The tub gets half-filled with soapy water and then clothes go in and the lid's knob is screwed down. There's an inner panel on the lid which makes a tight seal on the tub. I spun the tub 30 turns one direction and 30 turns the other direction. If clothes were extra dirty or it was a large heavy item, I repated this.

I attached the drain pipe to the bottom of the Wonder Wash & let it empty itself in the utility sink, then removed the soapy clothes and squeezed them out in the wringer. I refilleed the Wonder Wash using the former cold water hose which had been hooked up to the washing machine. Then I put the clothes back into the tub, and did the same number of spins to rinse them. I used the wringer again, and the clothes were ready for the dryer. They didn't get quite as dry as when spun by the washing machine, but nearly so.

Wonder Wash review I wrote for Amazon

I have the Wonder Wash the second-highest rating. It really did the job for me and I really put it to the test, washing bedsheets and towels and blue jeans. Well worth the forty dollars I paid.
I have the Wonder Wash the second-highest rating. It really did the job for me and I really put it to the test, washing bedsheets and towels and blue jeans. Well worth the forty dollars I paid.

Was it worth it to go all sustainable & permaculture & simple living? Yes.

Changing over to a non-electric washing machine saved money immediately by reducing the water bill. Instead of sloshing the clothes around in a large tub of water, the Wonder Wash uses water in a more eficient way. The spinner has a lid which screws down to create a vacuum, and this sucks or pushes the water through the fabric. Less water does the same job.

Instead of buying a jug of liquid laundry soap every other month, I bought one every other YEAR. The clothes are just as clean with a tiny fraction of the soap we used to use. We aren't stevedores at my house. I do have gardening clothes, and we wash bath towels and bedsheets and other heavy items, but nothing we wear or use is grimy. Maybe if you work on a commercial fishing boat, you need to immerse your clothes in very soapy water and then rinse rinse rinse, but I found that our clothes came out as clean with a small splash of soap as they did when I used a capful of detergent in the old machine. In fact, the colors were brighter because the soap got rinsed out completely.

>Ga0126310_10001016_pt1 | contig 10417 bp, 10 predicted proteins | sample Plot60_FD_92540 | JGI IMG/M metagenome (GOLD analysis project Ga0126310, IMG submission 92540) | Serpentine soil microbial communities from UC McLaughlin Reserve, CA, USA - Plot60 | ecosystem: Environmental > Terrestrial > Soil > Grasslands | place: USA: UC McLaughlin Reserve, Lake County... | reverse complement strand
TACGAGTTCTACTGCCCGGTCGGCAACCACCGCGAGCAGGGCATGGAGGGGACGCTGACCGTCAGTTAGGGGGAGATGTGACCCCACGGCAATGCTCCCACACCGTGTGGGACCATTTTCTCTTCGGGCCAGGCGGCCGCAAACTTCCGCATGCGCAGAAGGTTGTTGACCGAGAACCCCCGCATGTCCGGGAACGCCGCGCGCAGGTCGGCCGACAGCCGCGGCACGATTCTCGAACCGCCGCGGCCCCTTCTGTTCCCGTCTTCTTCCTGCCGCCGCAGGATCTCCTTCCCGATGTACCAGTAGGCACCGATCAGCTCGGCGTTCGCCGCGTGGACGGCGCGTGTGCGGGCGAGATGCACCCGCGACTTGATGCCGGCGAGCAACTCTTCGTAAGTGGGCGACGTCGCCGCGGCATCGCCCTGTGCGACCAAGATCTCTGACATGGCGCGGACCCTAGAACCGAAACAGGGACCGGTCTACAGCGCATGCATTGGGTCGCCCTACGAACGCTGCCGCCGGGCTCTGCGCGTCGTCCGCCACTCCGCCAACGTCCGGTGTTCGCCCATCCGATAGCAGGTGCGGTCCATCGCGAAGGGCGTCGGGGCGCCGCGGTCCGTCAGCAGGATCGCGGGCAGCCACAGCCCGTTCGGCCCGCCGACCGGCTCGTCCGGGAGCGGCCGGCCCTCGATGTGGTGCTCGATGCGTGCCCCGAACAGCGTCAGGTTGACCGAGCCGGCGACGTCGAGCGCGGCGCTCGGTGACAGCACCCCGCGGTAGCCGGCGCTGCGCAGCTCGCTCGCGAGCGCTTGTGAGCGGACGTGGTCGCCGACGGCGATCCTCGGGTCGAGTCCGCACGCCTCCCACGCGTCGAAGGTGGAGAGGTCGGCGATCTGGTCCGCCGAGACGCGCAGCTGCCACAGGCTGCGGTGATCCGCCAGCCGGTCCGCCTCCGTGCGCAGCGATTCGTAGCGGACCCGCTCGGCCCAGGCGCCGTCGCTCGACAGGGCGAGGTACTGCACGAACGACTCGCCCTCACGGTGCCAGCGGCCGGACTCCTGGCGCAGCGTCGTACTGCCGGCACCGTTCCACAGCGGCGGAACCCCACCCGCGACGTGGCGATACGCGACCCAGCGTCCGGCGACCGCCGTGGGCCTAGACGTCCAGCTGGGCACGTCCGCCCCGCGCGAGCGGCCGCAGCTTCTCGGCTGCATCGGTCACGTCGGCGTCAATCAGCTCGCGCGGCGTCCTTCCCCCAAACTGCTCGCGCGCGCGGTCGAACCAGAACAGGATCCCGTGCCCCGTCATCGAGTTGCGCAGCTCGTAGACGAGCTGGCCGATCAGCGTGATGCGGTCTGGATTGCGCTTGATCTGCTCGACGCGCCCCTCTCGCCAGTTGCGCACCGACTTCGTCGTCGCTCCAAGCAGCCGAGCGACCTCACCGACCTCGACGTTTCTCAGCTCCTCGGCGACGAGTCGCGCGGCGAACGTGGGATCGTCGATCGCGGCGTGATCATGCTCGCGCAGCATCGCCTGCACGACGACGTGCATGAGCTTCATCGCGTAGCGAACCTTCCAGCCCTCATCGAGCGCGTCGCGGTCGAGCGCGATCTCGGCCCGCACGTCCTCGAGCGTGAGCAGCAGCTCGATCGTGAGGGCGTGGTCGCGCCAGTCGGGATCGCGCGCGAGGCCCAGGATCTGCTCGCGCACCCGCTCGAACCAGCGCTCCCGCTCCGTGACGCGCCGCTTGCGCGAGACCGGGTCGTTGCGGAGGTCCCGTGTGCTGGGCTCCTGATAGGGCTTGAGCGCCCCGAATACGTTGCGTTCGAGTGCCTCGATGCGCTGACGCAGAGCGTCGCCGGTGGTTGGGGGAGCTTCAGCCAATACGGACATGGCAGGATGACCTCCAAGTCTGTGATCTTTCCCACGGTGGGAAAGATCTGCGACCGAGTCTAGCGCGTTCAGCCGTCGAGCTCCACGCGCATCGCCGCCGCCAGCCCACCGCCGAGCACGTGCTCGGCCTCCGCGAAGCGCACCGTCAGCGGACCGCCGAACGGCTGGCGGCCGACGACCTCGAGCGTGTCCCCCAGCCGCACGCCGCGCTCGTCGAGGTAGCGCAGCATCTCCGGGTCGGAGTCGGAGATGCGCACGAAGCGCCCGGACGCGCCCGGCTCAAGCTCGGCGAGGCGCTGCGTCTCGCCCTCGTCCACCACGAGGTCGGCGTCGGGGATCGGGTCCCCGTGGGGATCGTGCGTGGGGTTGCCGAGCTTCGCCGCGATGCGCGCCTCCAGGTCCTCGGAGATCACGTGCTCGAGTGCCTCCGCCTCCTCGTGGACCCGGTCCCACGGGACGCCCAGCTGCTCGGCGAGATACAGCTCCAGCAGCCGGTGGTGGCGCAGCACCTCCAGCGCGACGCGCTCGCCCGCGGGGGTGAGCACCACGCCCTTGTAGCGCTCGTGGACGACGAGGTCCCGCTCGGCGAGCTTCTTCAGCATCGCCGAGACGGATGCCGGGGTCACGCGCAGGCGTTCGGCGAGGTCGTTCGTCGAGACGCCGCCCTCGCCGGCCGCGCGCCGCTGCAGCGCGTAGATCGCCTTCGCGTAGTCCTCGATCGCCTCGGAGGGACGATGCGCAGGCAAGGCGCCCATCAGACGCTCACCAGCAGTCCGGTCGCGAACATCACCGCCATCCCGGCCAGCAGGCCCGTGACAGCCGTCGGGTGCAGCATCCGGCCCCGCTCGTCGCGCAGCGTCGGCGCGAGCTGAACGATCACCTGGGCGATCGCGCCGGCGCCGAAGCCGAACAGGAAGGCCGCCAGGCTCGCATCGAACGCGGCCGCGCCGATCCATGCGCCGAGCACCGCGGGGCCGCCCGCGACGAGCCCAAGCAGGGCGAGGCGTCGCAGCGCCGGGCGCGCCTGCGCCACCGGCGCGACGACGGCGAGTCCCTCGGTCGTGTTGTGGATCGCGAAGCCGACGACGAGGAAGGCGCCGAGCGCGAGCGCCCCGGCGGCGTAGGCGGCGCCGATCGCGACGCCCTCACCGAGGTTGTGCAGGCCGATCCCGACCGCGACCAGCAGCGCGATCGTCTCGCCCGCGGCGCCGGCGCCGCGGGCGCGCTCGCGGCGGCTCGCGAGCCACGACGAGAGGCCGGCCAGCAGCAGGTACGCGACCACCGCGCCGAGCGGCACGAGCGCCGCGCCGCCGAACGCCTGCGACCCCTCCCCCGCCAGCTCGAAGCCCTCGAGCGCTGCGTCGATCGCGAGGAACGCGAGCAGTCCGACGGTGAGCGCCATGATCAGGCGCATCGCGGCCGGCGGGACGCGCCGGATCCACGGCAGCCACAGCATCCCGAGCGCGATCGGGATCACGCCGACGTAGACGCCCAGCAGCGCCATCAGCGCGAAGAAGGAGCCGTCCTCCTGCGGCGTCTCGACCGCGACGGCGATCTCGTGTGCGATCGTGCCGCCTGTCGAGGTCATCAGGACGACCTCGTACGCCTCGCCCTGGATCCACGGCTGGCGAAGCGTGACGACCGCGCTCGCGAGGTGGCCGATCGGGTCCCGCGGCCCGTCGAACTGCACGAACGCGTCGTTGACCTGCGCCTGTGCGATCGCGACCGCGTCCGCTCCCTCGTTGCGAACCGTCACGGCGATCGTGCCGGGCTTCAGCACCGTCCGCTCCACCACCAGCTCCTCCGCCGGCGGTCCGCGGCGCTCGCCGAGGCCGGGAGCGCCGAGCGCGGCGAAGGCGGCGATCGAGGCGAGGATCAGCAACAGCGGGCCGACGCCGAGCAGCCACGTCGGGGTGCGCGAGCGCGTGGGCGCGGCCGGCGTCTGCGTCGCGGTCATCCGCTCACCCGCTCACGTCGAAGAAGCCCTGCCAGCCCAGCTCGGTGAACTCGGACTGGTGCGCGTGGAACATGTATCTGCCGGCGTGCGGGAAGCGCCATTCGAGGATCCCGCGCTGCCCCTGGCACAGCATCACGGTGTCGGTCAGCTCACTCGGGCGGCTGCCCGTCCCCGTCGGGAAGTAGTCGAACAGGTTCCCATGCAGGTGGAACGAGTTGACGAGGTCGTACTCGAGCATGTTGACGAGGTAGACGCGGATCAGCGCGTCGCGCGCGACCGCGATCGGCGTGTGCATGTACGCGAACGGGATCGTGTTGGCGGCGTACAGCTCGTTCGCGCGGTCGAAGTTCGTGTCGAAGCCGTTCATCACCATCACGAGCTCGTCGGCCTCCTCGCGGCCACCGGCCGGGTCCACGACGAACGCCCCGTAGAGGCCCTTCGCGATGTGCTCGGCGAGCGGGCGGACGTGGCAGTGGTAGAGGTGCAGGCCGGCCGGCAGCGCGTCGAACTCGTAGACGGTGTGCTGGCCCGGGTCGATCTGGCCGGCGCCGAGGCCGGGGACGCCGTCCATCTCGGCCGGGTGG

It doesn't take much more time to do laundry with the Wonder Wash than it does with the regular machine, especially if you factor in all the times I did a load of wash in the Kenmore, forgot about it till it got musty, and had to re-wash.

Then one day. . .

. . .the Wonder Wash broke. I'd used it daily for over a year, and I was pretty careful with it. But the glue which held the axle pin on the right side gave away and the tub fell off the supports.


I tried re-gluing the short stubby axle to the support, and I tried drilling a hole through the tub and inserting a strong metal rod through tub and support to keep the tub up on that side. No dice.

At $40 a year, a Wonder Wash was still more cost-efficient than replacing the old dead washer with a traditional model. But I didn't want to wait for the moment that a new Wonder Wash would do the same thing, so I changed to another low-tech alternative.


For more on that, see the Hub "i Never Replaced Our Washing Machine, Part Two."

http://mgseltzer.hubpages.com/hub/I-Never-Replaced-Our-Washing-Machine-Part-Two





Review on Mobile Washer laundry plunger

After 14 or 15 months, the Wonder Wash broke and I went with the Mobile Washer plunger instead for doing my laundry.
After 14 or 15 months, the Wonder Wash broke and I went with the Mobile Washer plunger instead for doing my laundry.

Thank you for reading this!

If you love real-talk photo essays and how-to demonstrations, take a look at the people I follow here. I read posts from people all over the world who are enjoying and learning as they develop ideas about companion planting, permaculture, soil and water conservation, and green living.